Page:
Gabbard said, “Every 42 seconds someone is arrested for the use or possession of marijuana, turning everyday Americans into criminals, tearing families apart. The question before us is not whether you think marijuana use is good or bad, or how you feel about this issue, but whether we should be turning people into criminals.”


U.S. Virgin Islands Senator Is Trying to Legalize Medical Marijuana

USVI Marijuana

Senator Terrence Nelson of the U.S. Virgin Islands plans to reintroduce legislation to legalize medical marijuana in the U.S. territory. Previous attempts have not gained enough support from fellow lawmakers. A date has not been given regarding with the Senator will introduce the legislation to the Senate again.

Senator Nelson said, “With the passage of time and the release of more information, more proven research, it will make sense that this Legislature will be more prepared to pass it.”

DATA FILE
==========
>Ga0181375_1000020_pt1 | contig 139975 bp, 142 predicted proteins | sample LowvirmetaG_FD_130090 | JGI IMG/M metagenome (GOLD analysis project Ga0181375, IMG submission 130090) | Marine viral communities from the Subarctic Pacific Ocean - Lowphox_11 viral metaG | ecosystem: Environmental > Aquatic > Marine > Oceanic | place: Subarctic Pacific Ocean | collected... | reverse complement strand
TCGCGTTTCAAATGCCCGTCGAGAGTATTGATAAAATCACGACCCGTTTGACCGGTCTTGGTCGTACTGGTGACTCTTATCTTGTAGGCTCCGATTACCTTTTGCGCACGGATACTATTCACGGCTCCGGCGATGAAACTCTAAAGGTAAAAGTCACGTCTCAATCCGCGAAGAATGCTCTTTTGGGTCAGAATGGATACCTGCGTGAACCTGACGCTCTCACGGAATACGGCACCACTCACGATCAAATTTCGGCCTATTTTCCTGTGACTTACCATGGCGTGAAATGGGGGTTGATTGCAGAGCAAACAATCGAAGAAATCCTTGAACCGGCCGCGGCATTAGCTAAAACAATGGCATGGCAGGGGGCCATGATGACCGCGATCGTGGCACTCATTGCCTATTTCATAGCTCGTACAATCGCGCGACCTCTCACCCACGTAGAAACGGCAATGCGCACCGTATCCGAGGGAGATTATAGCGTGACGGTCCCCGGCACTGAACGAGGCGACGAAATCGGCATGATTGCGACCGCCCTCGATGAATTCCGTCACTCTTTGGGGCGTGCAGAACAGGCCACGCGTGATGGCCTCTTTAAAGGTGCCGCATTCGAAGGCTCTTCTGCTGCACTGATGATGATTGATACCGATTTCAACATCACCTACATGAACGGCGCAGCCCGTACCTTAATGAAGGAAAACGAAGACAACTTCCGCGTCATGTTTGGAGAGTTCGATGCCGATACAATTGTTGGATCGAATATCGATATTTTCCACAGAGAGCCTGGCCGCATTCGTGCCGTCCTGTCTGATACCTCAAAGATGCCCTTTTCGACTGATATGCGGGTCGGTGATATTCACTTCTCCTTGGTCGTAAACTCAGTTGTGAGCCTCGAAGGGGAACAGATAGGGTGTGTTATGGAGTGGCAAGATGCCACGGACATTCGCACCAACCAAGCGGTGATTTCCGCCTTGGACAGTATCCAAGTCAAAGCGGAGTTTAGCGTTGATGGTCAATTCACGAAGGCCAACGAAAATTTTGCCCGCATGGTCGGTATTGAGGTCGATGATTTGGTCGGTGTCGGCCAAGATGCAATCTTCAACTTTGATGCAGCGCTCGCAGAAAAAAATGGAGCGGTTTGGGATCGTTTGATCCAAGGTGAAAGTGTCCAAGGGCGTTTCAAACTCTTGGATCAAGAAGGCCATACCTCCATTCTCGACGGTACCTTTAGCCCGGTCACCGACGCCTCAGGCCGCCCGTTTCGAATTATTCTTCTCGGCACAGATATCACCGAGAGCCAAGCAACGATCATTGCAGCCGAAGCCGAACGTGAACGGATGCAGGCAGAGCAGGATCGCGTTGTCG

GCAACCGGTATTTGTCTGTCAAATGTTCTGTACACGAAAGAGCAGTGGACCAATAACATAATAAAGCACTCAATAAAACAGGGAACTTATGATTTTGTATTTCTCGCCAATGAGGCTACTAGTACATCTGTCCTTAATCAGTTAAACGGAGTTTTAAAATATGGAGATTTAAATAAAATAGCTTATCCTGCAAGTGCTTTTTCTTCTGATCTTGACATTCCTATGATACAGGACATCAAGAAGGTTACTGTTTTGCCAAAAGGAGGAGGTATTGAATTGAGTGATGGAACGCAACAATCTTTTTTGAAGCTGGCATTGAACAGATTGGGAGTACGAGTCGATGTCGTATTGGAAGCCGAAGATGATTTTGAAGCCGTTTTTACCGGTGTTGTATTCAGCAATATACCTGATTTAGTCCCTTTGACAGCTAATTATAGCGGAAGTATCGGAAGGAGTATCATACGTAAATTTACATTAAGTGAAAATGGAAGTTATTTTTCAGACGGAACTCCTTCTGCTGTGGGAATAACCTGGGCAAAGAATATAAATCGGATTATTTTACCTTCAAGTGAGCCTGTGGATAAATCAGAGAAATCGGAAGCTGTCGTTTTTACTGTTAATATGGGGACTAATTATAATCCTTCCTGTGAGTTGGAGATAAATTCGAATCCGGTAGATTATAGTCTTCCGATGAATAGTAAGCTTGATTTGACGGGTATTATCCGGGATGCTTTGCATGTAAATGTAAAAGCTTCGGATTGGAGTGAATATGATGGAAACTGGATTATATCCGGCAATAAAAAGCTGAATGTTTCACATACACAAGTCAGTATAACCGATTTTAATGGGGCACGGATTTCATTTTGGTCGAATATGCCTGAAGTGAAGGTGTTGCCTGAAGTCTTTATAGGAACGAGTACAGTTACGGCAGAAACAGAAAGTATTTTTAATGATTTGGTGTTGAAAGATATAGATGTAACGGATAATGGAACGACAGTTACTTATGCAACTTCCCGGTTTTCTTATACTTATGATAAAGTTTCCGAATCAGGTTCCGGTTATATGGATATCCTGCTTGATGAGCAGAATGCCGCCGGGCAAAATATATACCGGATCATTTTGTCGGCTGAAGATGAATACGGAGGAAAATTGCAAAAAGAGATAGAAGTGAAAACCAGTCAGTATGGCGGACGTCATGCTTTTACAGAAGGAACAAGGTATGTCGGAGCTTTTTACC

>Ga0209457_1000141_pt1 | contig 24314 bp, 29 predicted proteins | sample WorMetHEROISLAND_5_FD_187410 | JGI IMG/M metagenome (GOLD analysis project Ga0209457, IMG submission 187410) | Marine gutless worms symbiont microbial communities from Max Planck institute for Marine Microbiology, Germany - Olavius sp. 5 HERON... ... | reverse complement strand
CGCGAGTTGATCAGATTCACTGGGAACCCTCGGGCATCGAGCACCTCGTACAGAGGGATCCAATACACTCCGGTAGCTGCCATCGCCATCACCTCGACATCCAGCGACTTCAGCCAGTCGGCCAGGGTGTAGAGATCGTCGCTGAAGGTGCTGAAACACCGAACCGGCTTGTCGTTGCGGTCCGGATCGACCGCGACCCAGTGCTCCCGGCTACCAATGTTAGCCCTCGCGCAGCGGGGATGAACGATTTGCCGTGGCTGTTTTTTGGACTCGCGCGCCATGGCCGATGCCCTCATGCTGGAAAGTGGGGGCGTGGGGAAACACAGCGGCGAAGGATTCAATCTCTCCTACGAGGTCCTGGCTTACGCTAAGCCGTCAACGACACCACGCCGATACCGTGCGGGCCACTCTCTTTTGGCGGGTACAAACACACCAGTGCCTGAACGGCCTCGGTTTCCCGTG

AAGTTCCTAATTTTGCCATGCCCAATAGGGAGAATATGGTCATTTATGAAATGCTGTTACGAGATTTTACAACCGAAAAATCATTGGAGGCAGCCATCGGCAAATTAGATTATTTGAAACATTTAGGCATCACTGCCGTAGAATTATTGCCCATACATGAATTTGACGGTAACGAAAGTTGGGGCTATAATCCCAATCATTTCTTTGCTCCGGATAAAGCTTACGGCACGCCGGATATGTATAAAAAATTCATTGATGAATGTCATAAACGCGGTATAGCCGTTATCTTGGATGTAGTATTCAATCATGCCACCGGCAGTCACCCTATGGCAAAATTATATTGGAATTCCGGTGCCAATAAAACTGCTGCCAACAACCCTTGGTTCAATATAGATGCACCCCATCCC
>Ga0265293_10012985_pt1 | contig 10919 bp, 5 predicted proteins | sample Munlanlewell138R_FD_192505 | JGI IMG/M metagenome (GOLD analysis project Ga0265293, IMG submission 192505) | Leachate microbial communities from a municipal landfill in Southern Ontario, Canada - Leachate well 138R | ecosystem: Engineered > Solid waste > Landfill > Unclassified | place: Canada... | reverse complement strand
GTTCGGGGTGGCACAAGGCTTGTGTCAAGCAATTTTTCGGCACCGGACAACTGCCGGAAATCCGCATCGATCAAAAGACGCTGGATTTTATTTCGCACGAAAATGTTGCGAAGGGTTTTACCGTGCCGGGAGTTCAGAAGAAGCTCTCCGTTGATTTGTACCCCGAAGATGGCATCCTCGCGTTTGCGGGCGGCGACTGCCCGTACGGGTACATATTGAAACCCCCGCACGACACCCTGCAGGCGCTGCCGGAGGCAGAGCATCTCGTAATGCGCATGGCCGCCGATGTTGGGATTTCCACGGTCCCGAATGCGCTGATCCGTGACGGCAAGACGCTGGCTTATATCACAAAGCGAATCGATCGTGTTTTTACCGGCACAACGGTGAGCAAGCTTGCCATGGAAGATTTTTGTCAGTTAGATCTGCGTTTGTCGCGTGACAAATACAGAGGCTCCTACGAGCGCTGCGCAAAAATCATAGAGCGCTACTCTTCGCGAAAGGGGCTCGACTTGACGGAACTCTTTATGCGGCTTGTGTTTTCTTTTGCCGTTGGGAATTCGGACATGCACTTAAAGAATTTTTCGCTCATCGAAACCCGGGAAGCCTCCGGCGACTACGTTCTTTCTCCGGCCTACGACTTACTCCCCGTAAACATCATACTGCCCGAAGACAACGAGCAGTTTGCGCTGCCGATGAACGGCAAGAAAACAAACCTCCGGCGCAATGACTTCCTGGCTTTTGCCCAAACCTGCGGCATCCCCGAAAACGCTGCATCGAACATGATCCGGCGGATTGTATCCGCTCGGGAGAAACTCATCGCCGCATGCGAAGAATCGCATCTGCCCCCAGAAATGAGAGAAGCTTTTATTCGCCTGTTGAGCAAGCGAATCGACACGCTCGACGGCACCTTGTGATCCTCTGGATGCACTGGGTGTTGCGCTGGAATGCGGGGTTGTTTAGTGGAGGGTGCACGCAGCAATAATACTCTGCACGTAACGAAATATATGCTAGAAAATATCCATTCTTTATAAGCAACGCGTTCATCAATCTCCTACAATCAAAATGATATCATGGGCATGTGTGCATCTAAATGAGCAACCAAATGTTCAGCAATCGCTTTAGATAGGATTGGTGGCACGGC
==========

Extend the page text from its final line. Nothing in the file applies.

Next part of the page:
New research may help Senator Nelson’s efforts this time around, The Consortium reports. Governor Matt Mapp said he’d consider the legislation. He gave no promise that medical marijuana would be signed into law.

Governor Mapp said, “It would be something that I think would be considered. I look at all of the bills that arrive on my desk, and I will give it its merits. I will pass it through all of my commissioners and agency heads that has to deal with that.”

Senator Nelson hinted that Governor Mapp may be on board with recreational marijuana legalization as well.

Nelson said, “He’s actually not limited his consideration to medical.”